This post is number two of twelve for the Secular Student Alliance Blogathon. I’m responding to comments in the “Go Ahead, Tell Me What’s Wrong with Homosexuality” thread all day. You can read an explanation of the Blogathon and a pitch for donations (even if you’re religious) here.
At some point in the long discussion of homosexuality, I asked why the Catholic church puts erotic same sex relationships and acts in the same category as erotic male-female acts in the first place. I wanted to know why gay sexuality isn’t more like the tango or the rumba, which is an eroticism that is not directed toward procreation. Cous replied:
Leah, to respond to your tango objection, if a married man and a woman were using tango as form of masturbation, it WOULD be wrong for the same reasons that that two women having sex is morally wrong – since you’re asking for the Catholic perspective, “Sexual pleasure is morally disordered when sought for itself, isolated from its procreative and unitive purposes.” (CCC 2351)…
As Jerry says, the philosophy behind this isn’t just about homosexual sex acts, they’re principles that apply to any activity involving the sexual organs qua sexual organs and/or the pursuit of sexual pleasure. People outside and inside the Church have a hard time believing that she puts masturbation, non-vaginal sex (even heterosexual married couples are not off the hook here), contraception, IVF, fornication, etc. all in the same tent, but she is extremely clear that these are all violations of the same moral principle.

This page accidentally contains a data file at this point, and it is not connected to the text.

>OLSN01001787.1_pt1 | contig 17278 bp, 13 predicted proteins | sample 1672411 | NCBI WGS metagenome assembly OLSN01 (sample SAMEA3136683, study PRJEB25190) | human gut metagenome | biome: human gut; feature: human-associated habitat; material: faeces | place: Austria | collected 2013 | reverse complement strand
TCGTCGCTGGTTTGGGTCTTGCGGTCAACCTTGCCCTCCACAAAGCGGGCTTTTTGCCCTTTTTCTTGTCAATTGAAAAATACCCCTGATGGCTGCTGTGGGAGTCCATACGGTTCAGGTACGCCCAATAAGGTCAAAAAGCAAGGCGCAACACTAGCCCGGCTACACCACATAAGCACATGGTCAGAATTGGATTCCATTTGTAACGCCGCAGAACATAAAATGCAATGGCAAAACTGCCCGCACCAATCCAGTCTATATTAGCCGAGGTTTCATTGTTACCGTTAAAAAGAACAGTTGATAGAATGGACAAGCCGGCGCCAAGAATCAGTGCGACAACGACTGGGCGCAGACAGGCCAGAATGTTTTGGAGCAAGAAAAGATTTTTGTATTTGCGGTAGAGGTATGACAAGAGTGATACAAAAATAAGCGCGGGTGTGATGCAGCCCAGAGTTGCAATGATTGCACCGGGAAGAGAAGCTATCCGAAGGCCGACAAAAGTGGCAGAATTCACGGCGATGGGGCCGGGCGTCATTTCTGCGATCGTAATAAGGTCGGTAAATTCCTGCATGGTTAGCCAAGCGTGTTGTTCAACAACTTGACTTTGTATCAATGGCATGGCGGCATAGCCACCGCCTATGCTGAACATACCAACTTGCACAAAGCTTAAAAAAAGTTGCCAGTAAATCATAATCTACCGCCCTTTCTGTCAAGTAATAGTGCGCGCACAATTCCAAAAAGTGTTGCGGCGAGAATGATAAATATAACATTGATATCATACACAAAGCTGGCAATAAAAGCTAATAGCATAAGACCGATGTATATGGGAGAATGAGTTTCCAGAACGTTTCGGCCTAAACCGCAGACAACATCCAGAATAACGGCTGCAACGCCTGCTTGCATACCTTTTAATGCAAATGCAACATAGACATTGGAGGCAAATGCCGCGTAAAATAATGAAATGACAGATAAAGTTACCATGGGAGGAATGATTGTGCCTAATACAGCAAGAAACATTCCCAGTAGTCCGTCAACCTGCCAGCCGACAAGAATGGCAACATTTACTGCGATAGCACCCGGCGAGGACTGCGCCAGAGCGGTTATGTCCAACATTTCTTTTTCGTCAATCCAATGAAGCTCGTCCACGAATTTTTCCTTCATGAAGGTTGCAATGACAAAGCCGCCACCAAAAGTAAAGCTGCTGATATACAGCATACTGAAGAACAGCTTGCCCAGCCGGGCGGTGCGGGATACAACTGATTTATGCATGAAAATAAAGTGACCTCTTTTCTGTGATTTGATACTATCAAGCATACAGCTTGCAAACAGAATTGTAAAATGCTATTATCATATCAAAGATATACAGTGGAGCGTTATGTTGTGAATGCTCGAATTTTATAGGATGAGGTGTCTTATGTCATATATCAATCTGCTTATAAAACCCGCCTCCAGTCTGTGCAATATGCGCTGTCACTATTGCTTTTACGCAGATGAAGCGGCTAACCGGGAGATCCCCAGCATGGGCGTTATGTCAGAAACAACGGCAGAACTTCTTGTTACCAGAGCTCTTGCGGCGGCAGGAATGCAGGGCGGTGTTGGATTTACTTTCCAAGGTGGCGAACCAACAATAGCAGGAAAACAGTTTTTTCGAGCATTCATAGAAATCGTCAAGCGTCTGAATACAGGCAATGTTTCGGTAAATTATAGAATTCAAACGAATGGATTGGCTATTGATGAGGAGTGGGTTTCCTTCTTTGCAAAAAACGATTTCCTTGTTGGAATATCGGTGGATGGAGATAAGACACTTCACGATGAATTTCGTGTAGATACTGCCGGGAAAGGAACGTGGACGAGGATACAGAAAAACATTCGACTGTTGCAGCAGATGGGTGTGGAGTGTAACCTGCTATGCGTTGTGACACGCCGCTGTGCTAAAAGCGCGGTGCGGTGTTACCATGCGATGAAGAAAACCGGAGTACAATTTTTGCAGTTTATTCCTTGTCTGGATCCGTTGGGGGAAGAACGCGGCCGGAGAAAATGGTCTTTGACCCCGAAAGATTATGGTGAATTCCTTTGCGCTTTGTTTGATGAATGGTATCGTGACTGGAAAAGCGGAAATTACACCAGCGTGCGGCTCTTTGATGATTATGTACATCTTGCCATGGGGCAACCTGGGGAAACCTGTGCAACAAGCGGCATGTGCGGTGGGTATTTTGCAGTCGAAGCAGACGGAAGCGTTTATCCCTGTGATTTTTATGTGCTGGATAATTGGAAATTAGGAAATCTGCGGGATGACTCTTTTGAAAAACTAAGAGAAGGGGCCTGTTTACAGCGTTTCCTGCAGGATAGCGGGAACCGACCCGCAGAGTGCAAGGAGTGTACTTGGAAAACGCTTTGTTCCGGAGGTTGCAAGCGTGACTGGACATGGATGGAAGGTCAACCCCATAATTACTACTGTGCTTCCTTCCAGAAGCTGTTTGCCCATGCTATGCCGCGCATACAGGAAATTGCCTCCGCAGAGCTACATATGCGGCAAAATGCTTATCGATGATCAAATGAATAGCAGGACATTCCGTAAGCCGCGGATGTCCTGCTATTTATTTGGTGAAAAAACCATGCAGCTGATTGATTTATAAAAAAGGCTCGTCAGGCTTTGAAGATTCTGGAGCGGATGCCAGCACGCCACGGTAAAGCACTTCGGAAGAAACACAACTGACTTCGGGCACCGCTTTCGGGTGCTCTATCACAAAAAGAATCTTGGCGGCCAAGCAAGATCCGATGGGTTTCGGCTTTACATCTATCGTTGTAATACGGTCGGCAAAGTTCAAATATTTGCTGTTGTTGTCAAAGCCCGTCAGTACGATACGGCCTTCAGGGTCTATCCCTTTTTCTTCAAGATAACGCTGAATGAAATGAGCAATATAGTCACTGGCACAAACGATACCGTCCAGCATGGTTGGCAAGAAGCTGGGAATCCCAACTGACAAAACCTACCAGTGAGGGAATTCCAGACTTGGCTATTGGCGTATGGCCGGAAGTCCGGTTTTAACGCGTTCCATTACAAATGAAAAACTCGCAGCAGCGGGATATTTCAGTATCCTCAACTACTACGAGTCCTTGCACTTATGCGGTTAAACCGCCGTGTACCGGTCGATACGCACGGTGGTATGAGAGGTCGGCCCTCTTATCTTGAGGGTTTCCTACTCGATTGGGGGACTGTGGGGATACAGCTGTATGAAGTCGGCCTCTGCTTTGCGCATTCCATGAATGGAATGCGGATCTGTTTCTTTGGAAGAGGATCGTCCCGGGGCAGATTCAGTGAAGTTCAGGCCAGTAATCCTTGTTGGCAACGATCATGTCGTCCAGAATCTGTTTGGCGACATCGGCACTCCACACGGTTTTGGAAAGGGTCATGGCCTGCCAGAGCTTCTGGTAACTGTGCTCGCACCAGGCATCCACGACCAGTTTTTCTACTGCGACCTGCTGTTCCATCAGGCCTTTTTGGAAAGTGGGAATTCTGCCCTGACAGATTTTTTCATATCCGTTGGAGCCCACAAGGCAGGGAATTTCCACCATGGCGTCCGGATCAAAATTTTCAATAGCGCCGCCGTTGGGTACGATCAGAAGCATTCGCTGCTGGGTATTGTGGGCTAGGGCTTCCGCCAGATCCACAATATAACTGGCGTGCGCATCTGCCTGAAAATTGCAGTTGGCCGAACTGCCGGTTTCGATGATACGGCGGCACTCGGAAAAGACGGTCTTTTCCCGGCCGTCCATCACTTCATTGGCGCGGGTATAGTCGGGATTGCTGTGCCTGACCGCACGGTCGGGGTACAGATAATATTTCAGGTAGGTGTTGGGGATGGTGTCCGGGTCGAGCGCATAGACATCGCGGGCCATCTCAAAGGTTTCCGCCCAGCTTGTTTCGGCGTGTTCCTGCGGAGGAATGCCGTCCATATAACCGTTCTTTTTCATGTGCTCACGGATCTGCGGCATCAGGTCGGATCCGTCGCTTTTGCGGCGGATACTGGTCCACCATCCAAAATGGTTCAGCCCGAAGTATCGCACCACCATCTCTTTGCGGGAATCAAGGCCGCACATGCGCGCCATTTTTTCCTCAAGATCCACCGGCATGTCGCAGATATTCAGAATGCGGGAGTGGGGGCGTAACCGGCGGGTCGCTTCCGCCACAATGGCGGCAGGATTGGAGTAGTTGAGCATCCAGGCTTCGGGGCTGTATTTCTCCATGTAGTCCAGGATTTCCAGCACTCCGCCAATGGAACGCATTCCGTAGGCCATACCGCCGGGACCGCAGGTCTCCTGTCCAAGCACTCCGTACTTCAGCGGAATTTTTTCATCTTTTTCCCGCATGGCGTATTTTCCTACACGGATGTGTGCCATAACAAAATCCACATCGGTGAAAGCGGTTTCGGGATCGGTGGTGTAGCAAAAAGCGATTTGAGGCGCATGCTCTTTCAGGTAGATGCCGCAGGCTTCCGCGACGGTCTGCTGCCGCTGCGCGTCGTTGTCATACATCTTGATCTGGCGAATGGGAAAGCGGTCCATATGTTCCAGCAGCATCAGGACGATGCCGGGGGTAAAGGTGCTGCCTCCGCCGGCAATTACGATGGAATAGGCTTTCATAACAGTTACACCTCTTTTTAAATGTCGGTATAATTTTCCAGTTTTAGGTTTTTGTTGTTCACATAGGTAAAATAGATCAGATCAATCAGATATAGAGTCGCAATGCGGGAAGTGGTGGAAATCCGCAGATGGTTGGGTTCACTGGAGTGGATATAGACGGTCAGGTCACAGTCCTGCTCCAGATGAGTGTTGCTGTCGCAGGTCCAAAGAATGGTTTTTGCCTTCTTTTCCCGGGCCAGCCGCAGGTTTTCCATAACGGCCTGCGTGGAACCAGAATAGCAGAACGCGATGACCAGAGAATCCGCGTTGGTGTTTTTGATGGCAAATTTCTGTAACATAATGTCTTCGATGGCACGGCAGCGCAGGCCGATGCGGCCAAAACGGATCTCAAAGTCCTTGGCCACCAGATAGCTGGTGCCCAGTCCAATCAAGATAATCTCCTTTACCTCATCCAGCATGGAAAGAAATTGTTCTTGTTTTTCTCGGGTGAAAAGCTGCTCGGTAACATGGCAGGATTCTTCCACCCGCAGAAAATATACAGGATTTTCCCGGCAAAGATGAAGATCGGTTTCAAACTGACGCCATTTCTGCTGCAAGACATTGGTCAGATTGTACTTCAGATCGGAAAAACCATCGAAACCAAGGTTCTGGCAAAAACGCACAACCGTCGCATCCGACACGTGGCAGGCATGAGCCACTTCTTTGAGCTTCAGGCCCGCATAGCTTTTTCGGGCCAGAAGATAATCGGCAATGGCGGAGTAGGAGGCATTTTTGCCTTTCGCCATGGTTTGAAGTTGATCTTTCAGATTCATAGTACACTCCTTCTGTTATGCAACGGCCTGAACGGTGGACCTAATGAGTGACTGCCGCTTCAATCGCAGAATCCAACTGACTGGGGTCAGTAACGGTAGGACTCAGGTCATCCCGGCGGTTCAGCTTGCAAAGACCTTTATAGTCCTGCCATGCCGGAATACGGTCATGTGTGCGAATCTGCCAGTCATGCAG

So, if you find something else more pleasurable or erotic, is it off the table as long as you find it equally or more arousing than genital stimulation. (This is where I start to wonder how much you have to enjoy kissing, fencing, or witty banter before it’s verboten, no matter the gender of your partner.)
I still don’t understand why genitals are qualitatively different than every other part of the body and uniquely problematic. It can’t just be the procreative argument, because the bits of a woman’s genitals that involve pleasure are not necessary for an act to be procreative.